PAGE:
Or things get to the point where the author has to kill someone. I’ve seen this happen countless times…killing someone important becomes the only option left. Unfortunately, in YA literature, authors don’t want their characters to die (or their publishers don’t), and so something supernatural has to happen to bring them back.

How many characters in YA literature get turned into vampires or turn their friends into vampires after a death? How many YA kids find out they have supernatural powers at exactly the moment when they are in dire peril? How many characters (not just in YA) are rescued by a supernatural being at exactly the right moment?

Of course, in literature you have to have these moments when the protagonist is in peril and has to come up with a solution. The problem comes when circumstances are so grim that what the protagonist suffers is unfixable or when the solution is completely contrived and over-the-top.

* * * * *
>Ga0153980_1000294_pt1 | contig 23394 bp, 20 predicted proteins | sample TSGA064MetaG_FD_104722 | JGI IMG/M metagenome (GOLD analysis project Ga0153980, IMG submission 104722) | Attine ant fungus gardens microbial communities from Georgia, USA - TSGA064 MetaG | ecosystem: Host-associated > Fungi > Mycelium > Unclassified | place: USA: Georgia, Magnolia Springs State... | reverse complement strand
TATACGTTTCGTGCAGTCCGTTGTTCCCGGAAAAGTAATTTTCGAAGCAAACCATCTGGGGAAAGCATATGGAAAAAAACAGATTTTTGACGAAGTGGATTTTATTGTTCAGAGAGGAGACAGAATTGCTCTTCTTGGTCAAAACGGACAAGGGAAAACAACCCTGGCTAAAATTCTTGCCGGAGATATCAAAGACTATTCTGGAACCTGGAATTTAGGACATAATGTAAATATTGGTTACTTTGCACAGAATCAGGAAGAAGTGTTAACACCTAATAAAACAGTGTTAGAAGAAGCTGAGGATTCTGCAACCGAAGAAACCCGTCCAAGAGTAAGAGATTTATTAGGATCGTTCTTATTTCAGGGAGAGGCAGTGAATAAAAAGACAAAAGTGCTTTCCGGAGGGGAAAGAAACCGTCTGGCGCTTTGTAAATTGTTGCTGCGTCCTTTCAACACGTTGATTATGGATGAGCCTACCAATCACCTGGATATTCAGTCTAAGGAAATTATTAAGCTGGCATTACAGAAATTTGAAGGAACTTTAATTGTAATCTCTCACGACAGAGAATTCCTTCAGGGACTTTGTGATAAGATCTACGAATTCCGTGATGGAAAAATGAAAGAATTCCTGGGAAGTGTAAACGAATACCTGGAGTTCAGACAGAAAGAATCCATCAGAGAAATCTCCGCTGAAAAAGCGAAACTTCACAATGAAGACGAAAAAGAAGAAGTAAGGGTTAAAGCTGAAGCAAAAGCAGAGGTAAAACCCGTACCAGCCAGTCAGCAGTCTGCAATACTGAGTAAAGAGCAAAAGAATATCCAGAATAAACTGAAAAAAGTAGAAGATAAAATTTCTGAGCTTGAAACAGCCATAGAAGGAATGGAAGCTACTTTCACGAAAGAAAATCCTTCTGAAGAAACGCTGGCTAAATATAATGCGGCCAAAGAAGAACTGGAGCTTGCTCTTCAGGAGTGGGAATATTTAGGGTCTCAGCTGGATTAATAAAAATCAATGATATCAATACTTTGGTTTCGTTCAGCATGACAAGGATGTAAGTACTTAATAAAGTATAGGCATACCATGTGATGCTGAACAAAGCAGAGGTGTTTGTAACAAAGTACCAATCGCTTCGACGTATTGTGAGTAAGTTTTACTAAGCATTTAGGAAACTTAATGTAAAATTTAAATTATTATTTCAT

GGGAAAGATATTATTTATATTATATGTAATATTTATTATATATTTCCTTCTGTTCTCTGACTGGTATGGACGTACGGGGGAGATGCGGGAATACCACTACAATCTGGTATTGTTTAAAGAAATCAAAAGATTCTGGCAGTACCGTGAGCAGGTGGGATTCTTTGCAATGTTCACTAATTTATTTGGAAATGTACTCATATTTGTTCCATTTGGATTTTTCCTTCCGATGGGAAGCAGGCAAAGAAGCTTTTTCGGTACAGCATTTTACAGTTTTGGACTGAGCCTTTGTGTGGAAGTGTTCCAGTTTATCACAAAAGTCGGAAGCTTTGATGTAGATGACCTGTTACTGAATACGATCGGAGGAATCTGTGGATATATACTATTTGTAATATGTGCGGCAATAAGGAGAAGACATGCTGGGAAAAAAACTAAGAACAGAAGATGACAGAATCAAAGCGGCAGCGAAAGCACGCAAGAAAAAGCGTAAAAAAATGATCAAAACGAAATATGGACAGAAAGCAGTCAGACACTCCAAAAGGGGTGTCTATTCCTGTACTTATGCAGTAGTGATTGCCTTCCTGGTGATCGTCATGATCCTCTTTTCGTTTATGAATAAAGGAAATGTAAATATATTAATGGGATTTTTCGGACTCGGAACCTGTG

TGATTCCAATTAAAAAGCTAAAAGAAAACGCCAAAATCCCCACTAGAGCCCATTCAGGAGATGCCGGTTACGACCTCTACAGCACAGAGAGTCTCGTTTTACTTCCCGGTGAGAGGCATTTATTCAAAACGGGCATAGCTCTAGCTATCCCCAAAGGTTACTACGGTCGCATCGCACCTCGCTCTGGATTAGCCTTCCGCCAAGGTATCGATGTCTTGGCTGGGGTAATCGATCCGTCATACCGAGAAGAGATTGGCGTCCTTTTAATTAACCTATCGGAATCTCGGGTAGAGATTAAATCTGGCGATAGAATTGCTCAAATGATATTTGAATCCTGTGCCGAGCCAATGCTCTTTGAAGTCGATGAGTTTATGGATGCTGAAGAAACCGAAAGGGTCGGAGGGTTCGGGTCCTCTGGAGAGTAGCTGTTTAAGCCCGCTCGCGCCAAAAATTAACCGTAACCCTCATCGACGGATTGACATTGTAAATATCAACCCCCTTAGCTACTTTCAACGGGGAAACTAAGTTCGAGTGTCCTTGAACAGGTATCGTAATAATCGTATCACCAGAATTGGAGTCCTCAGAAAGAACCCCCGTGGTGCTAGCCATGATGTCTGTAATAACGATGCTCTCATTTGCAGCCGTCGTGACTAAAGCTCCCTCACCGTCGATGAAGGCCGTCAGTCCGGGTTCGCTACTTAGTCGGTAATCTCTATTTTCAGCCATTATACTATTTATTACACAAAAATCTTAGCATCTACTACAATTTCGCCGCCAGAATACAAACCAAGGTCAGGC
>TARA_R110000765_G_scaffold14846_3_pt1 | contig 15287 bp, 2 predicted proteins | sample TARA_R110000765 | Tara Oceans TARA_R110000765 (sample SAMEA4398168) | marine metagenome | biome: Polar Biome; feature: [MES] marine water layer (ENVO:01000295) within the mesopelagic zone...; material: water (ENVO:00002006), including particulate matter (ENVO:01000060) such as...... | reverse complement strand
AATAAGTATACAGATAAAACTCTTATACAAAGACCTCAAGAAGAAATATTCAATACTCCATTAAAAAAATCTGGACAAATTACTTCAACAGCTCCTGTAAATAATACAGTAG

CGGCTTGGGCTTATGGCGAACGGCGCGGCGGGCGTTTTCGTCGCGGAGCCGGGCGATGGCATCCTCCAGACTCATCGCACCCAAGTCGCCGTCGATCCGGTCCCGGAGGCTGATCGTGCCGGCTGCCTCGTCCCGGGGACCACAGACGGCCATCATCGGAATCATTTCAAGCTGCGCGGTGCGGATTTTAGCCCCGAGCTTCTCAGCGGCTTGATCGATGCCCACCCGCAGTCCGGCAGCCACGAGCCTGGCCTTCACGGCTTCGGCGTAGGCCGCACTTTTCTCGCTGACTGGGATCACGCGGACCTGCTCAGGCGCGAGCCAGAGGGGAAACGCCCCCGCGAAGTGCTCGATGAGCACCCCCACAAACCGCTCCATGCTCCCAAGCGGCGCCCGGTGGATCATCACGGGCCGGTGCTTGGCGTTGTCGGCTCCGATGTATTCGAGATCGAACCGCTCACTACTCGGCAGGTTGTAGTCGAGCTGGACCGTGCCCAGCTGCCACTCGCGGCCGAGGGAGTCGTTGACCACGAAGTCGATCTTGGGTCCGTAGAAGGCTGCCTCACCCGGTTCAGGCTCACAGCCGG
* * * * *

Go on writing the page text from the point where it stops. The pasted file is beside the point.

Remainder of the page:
I just want to add that I typically love YA literature, with magic and without, and read a lot of it!

 

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GRW-Gradual Release of Worry

160x308xmother-and-child-running.png.pagespeed.ic.4qiy5DNWZWIn my work as a reading tutor, I learned a strategy called GRR or Gradual Release of Responsibility. Basically, with GRR the tutor or teacher gradually releases the responsibility of the student’s learning from teacher-led to student-led. In my job as a reading tutor, I might begin helping an emergent or struggling reader by reading aloud to her. Then, we might ‘echo’ read, which is me reading and the child reading along immediately after me. It would progress from there with the student slowly taking on more responsibility for the reading until she is reading on her own. First it might be one sentence, then one page, then an entire chapter. There are, of course, many permutations to this, as many ways of doing it as their are teachers and learners!